Skip to content

Posts from the ‘Uncategorized’ Category

Summer Grants & Fellowships

Each year the Southern Oral History Program offers grants and fellowships as a means for undergraduate and graduate students to have the opportunity to expand their skillset and conduct research using oral history.

Currently applications are open for both our Summer Undergraduate Research Assistantship Awards and the Jacquelyn Dowd Hall Research Fellowship for graduate students. Applications for both are due March 1, 2019 for consideration. We are also sharing a link to the Summer Visiting Research Fellowship through the Wilson Library.

Learn more about each award and how to apply below.

Special Collections Library Audiovisual Research Fellowship (Wilson Library)

The Special Collections Library Audiovisual Research Fellowship promotes the scholarly use of Wilson Library’s rich audiovisual collections (including the SOHP’s archive), thanks to The Andrew W. Mellon Foundation, offering $2,500 to support the intensive, innovative, and impactful research use of its collections. Deadline for submissions is February 15, 2019. For more information and links to apply, visit UNC Libraries’ Summer Visiting Research Fellowship page.


  • Submit a research proposal and research plan that draws deeply and substantively on the collections of the Wilson Special Collections Library to support your research.
  • Commit to a full-time research residency of at least ten days at the Wilson Library that will occur between May 1 and September 1.
  • Agree to participate in the intellectual life of the Library and the fellowship program, which will include a public presentation of research findings and experiences and the submission of a brief research report. Fellows may be invited to submit papers to a capstone symposium in Southern Studies that will take place in 2022.
  • Have or be actively pursuing the terminal degree in their discipline.

Summer Undergraduate Research Awards

The Southern Oral History Program is offering three competitive summer 2019 undergraduate field research awards for students at UNC Chapel Hill.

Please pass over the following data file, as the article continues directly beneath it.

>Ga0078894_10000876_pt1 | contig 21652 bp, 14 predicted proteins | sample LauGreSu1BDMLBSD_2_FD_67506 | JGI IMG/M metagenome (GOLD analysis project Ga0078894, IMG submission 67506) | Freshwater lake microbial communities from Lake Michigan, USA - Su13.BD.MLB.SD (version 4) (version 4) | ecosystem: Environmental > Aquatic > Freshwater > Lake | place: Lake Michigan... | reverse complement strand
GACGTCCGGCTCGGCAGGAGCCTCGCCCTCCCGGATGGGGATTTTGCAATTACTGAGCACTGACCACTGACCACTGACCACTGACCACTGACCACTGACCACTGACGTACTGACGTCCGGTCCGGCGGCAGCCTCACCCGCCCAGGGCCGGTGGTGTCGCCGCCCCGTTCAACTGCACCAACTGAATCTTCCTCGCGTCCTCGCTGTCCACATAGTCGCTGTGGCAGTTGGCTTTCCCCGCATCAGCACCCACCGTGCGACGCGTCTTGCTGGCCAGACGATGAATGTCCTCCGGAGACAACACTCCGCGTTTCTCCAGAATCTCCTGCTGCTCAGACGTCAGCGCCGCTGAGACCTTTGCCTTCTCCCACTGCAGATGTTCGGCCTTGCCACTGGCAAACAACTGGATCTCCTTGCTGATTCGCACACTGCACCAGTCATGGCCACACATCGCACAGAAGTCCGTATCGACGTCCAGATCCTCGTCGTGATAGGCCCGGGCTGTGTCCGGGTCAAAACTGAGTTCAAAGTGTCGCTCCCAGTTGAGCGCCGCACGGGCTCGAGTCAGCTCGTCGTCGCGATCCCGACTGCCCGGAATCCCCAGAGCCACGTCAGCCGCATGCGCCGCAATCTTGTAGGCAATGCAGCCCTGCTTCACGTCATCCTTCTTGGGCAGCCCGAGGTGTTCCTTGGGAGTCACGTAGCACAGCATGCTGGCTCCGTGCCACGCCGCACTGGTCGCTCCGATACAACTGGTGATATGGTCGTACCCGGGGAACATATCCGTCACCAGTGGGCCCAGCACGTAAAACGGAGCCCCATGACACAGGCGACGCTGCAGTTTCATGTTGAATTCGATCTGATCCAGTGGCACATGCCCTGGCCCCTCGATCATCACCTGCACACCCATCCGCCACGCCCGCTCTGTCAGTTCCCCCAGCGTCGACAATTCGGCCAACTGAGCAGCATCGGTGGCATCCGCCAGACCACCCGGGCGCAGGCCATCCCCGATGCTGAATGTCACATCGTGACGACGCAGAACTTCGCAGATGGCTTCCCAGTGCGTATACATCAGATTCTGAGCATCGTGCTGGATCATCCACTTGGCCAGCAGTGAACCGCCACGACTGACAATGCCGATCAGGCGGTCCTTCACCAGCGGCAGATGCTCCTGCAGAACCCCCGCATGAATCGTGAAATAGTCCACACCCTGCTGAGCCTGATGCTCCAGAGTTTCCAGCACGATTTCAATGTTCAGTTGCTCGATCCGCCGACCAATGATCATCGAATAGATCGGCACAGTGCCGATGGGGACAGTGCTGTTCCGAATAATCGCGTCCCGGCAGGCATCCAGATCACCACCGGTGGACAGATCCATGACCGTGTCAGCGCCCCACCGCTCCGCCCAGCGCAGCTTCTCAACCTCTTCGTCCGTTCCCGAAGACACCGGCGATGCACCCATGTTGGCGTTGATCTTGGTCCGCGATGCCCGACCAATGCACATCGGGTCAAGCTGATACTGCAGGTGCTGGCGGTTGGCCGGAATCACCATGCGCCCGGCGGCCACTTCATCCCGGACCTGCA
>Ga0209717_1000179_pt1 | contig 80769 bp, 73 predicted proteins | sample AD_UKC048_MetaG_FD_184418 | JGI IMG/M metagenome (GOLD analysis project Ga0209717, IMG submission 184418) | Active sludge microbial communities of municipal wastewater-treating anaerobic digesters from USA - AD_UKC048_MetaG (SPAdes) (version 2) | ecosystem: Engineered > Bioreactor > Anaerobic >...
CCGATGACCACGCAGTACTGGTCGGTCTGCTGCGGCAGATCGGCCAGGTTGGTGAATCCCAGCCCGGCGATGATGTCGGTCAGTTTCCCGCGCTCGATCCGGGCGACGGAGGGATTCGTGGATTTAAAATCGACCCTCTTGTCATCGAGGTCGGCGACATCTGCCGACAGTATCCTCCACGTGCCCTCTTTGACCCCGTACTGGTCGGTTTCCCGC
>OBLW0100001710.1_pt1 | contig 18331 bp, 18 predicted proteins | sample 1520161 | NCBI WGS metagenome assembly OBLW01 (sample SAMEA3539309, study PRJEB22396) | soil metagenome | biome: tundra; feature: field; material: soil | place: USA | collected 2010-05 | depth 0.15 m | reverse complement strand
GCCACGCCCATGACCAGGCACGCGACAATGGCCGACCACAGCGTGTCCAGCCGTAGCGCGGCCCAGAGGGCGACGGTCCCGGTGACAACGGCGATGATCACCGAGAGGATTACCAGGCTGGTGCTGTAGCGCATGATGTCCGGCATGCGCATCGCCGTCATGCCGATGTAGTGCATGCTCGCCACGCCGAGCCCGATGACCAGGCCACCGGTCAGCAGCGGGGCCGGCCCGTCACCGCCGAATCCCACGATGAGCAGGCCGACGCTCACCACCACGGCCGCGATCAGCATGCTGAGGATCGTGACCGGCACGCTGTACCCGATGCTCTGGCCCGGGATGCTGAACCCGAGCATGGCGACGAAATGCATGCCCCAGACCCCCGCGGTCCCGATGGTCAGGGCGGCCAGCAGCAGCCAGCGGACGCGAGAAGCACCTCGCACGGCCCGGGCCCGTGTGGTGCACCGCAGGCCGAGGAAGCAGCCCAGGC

Summer field researchers will receive a $2500 stipend for 10 weeks of summer oral history fieldwork that includes researching and collecting oral histories for one of SOHP’s research projects, Stories to Save Lives: Health, Illness and Medical Care in the South, or Southern Mix: Voices of Asians and Asian Americans in the American South. The SOHP will offer two field research awards for Stories to Save Lives, and one field researcher award (thanks to the Carolina Asia Center) for work on Southern Mix. Deadline for submissions is Friday, March 1, 2019 at 5PM EST.

Field researchers must commit to one week of intensive oral history training in late May 2019 at the SOHP, followed by nine weeks of field research, for an expected total of 200 hours inclusive of the bootcamp. See below for more detailed information on the research topics.

Learn more about each project and how to apply here.

Jacquelyn Dowd Hall Research Fellowship

The Jacquelyn Dowd Hall Research Fellowship is made possible by its namesake fund, in honor of the founding director of the SOHP. The award provides one graduate student with support to pursue research pertaining to oral history during the summer of 2019. One $4,000 summer fellowship will be awarded to a graduate student attending the University of North Carolina Chapel Hill who has taken Introduction to Oral History (History 670), or who can demonstrate competency and experience with oral history methods.